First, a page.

Contraband (2012 film)
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|Directed by||Baltasar Kormákur|
|Produced by||Tim Bevan
|Screenplay by||Aaron Guzikowski|
|Based on||Reykjavík-Rotterdam written by
|Music by||Clinton Shorter|
|Editing by||Elísabet Ronaldsdóttir|
Working Title Films
Closest to the Hole Productions
|Distributed by||Universal Pictures|
|Running time||110 minutes|
|Budget||$25 million |
Contraband is an American action crime thriller film directed by Baltasar Kormákur, starring Mark Wahlberg and Kate Beckinsale. The film is a remake of the 2008 Icelandic film Reykjavík-Rotterdam that starred Kormákur. Contraband was released on January 13, 2012, in the United States, by Universal Pictures.
Chris Farraday (Mark Wahlberg) is an ex-smuggler who now has a peaceful life with his wife, Kate (Kate Beckinsale), and their two sons in New Orleans. They learn that Kate's brother Andy (Caleb Landry Jones) was smuggling drugs, but dropped them into the Mississippi River during a surprise inspection by U.S. Customs and Border Protection (C.B.P.).
Andy's boss, ruthless mobster Tim Briggs (Giovanni Ribisi), threatens to kill Chris' family if Andy doesn't pay $700,000. Chris decides to raise the money by running contraband, working with his best friend and former smuggling partner, Sebastian Abney (Ben Foster), who has also gone legitimate and now owns a construction company. He promises Kate that he will not run drugs, joining the crew of a cargo ship in order to buy $10,000,000 in fake bills in Panama and smuggle them into the U.S. He is joined by Andy, good friend Danny Raymer (Lukas Haas), and gets help from fellow crew mates. Briggs breaks into Chris' house to scare his wife and kids, so they move into Sebastian's house for safety.
In Panama, Chris discovers that the bills were not printed on starch-free paper (meaning they could easily be found as fakes) and refuses to accept them. The only one who can provide good quality bills is crime lord Gonzalo (Diego Luna). When Briggs calls Andy and threatens to kill one of Chris' sons, Andy takes Chris' money and uses it to buy the cocaine Andy wants. With the money gone, Gonzalo lets Chris and Danny help in a dangerous armored car heist as payment for the fake bills. They are successful in stealing a painting – what appears to be a Jackson Pollock – in the heist, but Gonzalo and his men are killed, along with numerous police and security officers.
Chris and Danny make it back to the ship yard in a van containing the fake bills and the paint splattered tarp. They load the contraband-laden van into a container which is loaded onto their cargo ship. Chris assaults Andy for stealing the money and buying cocaine.
It is revealed that Sebastian has been working with Briggs, as gangster Jim Church (David O'Hara) threatens to kill Sebastian if he doesn't repay money he borrowed to save his fledgling construction business. When Sebastian calls Chris, Chris tells him that he might drop the drugs Andy bought into the ocean—angry that Andy had done the cocaine side deal. Sebastian tells Briggs, who assaults Kate and warns her to tell Chris to not dump the "package".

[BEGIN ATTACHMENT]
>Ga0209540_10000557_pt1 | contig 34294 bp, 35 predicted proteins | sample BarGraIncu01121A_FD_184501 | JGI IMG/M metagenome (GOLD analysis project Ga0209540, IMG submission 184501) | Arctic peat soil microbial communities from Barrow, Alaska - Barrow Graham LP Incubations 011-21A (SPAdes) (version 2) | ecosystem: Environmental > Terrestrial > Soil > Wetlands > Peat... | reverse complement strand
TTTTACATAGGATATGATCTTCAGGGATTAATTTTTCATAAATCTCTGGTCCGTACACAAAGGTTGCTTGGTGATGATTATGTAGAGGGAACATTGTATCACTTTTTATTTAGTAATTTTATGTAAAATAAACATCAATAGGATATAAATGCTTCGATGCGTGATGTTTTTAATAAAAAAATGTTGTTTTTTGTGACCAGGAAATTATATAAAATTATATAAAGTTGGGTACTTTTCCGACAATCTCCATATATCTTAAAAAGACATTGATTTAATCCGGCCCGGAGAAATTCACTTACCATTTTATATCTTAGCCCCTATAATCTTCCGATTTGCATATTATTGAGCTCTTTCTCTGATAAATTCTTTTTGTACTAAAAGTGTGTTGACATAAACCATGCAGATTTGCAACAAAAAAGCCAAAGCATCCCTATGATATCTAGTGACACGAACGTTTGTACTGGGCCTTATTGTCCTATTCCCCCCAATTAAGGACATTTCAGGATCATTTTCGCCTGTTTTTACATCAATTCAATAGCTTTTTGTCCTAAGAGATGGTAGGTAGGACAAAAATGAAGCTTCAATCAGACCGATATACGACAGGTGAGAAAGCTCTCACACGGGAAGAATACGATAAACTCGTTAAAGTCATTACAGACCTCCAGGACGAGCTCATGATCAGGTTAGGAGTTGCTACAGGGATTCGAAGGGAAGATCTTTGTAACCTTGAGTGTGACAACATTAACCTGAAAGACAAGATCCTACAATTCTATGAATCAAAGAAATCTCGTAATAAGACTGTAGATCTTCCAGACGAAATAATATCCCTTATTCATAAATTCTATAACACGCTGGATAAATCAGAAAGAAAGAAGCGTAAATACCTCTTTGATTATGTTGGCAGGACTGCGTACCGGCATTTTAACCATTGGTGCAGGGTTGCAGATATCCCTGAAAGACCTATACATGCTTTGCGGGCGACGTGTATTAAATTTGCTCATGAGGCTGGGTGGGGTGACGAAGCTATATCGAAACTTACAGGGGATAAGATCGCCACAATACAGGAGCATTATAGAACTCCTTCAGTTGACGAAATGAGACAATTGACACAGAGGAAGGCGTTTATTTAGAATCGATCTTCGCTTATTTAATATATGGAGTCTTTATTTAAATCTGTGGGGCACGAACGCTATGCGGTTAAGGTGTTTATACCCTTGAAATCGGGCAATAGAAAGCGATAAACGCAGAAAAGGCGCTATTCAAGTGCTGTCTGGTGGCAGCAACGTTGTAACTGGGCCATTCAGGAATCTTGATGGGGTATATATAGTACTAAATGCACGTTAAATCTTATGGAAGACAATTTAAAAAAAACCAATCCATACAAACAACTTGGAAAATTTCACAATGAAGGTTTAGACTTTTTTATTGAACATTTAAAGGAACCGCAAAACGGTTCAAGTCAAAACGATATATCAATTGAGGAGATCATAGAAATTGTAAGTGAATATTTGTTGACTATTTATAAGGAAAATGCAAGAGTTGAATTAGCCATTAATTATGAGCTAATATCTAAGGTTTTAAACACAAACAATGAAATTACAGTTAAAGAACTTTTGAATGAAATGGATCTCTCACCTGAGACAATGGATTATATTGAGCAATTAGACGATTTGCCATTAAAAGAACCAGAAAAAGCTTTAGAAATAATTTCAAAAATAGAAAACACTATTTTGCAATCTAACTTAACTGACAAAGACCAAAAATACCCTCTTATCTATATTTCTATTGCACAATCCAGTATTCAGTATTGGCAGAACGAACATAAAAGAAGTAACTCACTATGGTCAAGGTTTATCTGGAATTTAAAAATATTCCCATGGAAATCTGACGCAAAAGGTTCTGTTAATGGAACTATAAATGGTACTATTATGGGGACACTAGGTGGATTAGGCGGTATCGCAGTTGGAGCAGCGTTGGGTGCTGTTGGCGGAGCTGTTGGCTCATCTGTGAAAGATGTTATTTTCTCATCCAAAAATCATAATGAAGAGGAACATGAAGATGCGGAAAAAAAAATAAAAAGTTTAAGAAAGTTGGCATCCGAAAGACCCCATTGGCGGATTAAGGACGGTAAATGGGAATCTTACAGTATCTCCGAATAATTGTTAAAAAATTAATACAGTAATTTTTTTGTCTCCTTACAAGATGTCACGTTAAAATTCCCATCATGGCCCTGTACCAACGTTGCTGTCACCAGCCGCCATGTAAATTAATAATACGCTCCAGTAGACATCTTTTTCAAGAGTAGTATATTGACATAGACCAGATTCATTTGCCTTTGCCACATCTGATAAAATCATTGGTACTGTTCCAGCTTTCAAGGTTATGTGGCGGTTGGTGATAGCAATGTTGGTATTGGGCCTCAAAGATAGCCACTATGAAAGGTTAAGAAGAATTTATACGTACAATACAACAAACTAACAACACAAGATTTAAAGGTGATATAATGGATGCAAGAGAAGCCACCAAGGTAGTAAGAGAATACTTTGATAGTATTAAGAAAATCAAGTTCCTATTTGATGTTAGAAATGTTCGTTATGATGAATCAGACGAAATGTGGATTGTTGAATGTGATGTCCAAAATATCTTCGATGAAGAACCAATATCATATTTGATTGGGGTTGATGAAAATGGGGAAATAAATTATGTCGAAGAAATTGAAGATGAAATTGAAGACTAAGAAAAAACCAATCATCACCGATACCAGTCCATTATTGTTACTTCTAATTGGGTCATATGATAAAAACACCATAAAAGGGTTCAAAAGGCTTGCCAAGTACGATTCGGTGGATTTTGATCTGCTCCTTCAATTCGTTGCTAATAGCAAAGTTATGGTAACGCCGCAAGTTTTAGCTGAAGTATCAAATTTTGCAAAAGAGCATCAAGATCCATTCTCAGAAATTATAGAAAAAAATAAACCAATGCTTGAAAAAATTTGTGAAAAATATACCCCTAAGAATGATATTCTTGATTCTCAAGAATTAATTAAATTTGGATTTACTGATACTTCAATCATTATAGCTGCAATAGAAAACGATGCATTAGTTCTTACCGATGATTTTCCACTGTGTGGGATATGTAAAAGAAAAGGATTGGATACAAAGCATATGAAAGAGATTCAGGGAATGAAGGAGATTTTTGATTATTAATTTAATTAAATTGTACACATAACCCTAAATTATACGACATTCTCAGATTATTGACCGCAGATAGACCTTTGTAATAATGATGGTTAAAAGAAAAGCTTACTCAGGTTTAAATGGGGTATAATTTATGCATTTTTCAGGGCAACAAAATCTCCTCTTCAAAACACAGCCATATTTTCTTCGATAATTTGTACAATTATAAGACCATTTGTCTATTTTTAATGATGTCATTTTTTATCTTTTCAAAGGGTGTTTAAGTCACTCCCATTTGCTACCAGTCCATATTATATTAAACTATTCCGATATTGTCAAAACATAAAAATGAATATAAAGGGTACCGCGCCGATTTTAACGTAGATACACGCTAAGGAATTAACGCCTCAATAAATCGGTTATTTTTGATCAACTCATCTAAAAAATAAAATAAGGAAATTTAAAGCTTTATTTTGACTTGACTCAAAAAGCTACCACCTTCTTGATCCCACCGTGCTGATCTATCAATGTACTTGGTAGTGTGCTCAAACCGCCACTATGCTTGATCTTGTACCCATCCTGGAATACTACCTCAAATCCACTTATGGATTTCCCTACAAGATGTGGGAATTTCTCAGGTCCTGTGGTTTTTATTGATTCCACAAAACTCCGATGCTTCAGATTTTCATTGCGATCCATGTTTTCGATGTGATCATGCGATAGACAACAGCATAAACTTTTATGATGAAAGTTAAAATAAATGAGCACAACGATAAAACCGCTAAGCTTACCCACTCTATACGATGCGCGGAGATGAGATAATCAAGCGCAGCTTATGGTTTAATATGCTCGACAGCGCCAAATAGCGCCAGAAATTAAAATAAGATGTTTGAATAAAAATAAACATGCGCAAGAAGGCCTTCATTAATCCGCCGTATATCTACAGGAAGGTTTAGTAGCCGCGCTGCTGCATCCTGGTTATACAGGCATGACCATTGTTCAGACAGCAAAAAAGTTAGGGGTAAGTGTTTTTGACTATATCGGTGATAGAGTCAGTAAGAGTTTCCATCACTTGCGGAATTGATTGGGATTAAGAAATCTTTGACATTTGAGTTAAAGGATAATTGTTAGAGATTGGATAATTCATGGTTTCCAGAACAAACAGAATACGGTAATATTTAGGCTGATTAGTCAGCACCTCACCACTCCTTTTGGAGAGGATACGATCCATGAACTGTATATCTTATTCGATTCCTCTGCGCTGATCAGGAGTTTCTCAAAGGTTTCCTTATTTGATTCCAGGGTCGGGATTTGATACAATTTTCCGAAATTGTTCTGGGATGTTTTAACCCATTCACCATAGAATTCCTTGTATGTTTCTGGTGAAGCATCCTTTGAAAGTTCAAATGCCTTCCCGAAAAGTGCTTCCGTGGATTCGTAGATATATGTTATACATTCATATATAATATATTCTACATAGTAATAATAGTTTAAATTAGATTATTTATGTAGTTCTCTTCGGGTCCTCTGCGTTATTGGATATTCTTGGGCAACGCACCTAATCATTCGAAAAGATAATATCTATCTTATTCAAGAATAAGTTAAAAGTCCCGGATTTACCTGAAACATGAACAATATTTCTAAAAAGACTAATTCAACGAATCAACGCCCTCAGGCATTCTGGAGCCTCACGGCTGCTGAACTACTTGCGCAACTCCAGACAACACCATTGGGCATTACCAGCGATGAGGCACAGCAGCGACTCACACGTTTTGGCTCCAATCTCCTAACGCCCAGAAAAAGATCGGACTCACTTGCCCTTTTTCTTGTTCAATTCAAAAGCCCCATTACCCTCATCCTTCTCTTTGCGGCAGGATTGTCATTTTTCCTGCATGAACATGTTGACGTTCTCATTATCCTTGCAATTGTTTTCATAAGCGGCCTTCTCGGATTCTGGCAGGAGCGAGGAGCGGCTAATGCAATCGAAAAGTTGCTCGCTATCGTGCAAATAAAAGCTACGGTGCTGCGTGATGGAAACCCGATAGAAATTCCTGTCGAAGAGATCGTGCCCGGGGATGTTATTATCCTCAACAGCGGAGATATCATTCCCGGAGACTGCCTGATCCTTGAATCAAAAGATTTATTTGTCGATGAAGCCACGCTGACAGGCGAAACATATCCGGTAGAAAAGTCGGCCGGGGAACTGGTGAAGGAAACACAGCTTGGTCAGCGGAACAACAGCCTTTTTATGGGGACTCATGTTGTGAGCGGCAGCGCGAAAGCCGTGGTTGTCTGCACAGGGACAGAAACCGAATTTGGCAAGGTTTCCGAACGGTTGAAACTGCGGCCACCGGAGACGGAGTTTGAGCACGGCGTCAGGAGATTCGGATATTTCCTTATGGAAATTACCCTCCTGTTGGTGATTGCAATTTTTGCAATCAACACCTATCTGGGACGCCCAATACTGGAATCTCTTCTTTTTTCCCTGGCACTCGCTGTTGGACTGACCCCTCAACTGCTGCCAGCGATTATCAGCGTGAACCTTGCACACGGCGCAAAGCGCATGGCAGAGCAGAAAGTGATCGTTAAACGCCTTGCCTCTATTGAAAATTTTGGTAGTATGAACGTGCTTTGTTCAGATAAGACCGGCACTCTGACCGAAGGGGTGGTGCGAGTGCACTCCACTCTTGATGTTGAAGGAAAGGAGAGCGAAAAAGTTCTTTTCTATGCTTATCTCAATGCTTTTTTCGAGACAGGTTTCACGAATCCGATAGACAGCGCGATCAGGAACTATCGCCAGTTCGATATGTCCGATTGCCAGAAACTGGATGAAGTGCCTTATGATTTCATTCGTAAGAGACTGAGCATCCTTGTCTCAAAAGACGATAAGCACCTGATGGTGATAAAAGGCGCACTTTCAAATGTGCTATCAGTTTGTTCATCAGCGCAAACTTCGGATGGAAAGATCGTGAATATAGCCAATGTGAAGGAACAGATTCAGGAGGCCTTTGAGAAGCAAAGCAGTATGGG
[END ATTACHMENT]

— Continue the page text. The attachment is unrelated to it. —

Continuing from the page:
Kate calls Chris and tells him what Briggs said to her. Chris is surprised that Briggs knew about dumping the drugs, realizing that Sebastian had to have told him. Kate does not know and goes back to Sebastian's apartment to retrieve some personal items. When Sebastian tries to force himself on her, he accidentally bashes her head against a bathtub. Sebastian thinks she is dead and throws her (unconscious) body in a yet to be poured foundation.
Sebastian contacts the cargo ship's Captain Camp (J K Simmons), tells him that Chris is smuggling on his ship, and promises him a share if he makes sure Chris doesn't throw it overboard. When Chris does not give up the contraband, Camp calls the C.B.P. to meet the ship in New Orleans. The C.B.P. agents find the container with Chris' van, but the van is empty save for the Pollock.
Once Chris is on shore, Briggs and his thugs demand the drug package. Chris takes Briggs to Camp's house, having made a duplicate key while on the ship, and knowingly activates the security system. Chris opens Camp's personal carpet cleaner, which Camp had aboard the ship, and retrieves the cocaine from the carpet cleaner's water tank. While Briggs and his gang sit in Camp's living room with the cocaine, Chris sneaks out in Camp's car. Camp awakens to the noise and comes into the living room as the police arrive. Both Briggs and Camp are arrested, in possession of the cocaine.
Chris goes to Sebastian's construction site and brutally beats him, demanding Kate's location. When Sebastian tells Chris that she's dead, he tries calling her cellphone and hears the ringtone in a building foundation where cement is being poured and rescues her. Sebastian is arrested and sent to prison, where he has to answer to Chris's prisoner father.
Danny retrieves the fake bills, which we learn Chris had dumped into the Mississippi River before docking in New Orleans. Needing a vehicle to transport the bills, Andy buys the escape van, which the C.B.P. had confiscated from the cargo ship, at a C.B.P. auction. Church pays Chris $3 million for the fake currency and asks if he knows anything about a Jackson Pollock painting stolen from an armored car in Panama, telling him that it's worth $140 million and can be fenced for over $20 million on the black market. Chris, Andy and Danny find the painting – the nondescript paint splattered tarp – still in the van.